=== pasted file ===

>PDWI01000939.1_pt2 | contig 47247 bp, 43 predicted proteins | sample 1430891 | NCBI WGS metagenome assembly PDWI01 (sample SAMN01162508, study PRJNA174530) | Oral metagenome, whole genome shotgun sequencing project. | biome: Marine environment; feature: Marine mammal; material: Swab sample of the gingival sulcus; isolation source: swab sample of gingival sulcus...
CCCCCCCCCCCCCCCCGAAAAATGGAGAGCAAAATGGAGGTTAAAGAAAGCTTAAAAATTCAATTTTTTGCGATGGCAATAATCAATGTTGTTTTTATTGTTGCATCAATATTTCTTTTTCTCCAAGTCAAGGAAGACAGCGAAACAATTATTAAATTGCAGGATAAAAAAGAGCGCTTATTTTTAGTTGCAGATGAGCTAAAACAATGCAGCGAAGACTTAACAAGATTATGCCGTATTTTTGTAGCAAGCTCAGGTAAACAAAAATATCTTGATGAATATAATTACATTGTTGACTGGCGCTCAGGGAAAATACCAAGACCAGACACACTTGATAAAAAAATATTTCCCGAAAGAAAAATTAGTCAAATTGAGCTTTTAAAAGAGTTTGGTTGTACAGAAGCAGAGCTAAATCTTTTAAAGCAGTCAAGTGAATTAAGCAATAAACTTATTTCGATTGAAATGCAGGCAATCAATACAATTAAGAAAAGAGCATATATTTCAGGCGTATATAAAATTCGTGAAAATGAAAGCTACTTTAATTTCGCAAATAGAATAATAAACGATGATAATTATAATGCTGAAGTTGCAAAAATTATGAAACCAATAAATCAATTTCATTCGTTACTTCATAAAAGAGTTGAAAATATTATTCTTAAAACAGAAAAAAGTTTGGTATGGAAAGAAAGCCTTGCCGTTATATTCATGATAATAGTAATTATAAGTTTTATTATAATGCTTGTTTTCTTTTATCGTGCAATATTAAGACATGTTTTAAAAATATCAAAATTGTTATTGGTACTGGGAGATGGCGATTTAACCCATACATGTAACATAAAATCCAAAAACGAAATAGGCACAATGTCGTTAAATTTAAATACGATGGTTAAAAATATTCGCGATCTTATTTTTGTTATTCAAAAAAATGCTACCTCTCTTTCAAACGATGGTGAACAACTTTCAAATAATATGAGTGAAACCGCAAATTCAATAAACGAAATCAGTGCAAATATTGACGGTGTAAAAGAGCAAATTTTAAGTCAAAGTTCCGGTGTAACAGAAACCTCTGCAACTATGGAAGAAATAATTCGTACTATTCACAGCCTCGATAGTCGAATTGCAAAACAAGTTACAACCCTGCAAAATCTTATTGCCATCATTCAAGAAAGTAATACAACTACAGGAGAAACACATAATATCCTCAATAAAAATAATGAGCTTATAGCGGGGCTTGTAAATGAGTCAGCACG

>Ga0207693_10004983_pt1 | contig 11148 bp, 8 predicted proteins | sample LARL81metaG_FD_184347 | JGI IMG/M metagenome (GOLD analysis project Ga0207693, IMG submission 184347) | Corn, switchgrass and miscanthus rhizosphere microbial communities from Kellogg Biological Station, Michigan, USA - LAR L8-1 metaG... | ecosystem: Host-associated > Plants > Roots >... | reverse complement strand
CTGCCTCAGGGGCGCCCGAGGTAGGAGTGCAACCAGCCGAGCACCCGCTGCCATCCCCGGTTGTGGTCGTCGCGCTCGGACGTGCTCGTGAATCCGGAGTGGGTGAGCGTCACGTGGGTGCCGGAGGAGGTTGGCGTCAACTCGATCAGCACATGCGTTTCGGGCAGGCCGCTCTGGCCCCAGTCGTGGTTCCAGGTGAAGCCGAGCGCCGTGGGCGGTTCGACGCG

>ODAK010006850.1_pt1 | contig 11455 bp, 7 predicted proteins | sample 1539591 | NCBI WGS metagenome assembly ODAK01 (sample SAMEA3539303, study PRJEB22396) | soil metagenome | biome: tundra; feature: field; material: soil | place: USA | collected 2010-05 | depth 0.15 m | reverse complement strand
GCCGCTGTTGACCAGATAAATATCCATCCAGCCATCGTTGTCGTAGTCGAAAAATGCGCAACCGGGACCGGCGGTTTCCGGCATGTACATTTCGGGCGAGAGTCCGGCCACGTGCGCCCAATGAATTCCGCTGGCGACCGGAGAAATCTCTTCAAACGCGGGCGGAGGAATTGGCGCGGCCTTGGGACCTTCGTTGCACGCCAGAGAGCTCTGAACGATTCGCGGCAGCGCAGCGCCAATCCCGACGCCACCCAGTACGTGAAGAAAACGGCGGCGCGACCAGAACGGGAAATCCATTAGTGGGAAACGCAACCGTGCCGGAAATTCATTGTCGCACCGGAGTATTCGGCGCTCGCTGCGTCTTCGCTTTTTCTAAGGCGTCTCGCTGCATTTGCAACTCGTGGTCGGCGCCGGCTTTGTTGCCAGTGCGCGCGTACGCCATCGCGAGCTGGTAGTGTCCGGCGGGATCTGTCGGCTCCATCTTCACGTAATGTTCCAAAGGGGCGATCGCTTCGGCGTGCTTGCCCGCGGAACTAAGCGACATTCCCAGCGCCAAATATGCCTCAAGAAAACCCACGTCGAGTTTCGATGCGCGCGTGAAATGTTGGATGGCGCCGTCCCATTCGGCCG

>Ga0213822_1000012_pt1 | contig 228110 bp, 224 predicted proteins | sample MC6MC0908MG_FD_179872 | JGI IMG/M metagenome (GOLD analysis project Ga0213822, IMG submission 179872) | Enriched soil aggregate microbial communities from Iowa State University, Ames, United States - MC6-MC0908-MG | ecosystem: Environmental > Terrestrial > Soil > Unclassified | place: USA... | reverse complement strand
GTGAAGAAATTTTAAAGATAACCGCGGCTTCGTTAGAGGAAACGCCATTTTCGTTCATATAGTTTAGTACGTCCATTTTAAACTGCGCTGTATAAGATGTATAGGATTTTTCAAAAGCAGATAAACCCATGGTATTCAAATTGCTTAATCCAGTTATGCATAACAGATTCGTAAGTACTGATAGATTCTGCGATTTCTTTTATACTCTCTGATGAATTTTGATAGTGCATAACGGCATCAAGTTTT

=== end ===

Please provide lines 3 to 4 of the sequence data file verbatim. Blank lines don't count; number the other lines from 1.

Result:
>Ga0207693_10004983_pt1 | contig 11148 bp, 8 predicted proteins | sample LARL81metaG_FD_184347 | JGI IMG/M metagenome (GOLD analysis project Ga0207693, IMG submission 184347) | Corn, switchgrass and miscanthus rhizosphere microbial communities from Kellogg Biological Station, Michigan, USA - LAR L8-1 metaG... | ecosystem: Host-associated > Plants > Roots >... | reverse complement strand
CTGCCTCAGGGGCGCCCGAGGTAGGAGTGCAACCAGCCGAGCACCCGCTGCCATCCCCGGTTGTGGTCGTCGCGCTCGGACGTGCTCGTGAATCCGGAGTGGGTGAGCGTCACGTGGGTGCCGGAGGAGGTTGGCGTCAACTCGATCAGCACATGCGTTTCGGGCAGGCCGCTCTGGCCCCAGTCGTGGTTCCAGGTGAAGCCGAGCGCCGTGGGCGGTTCGACGCG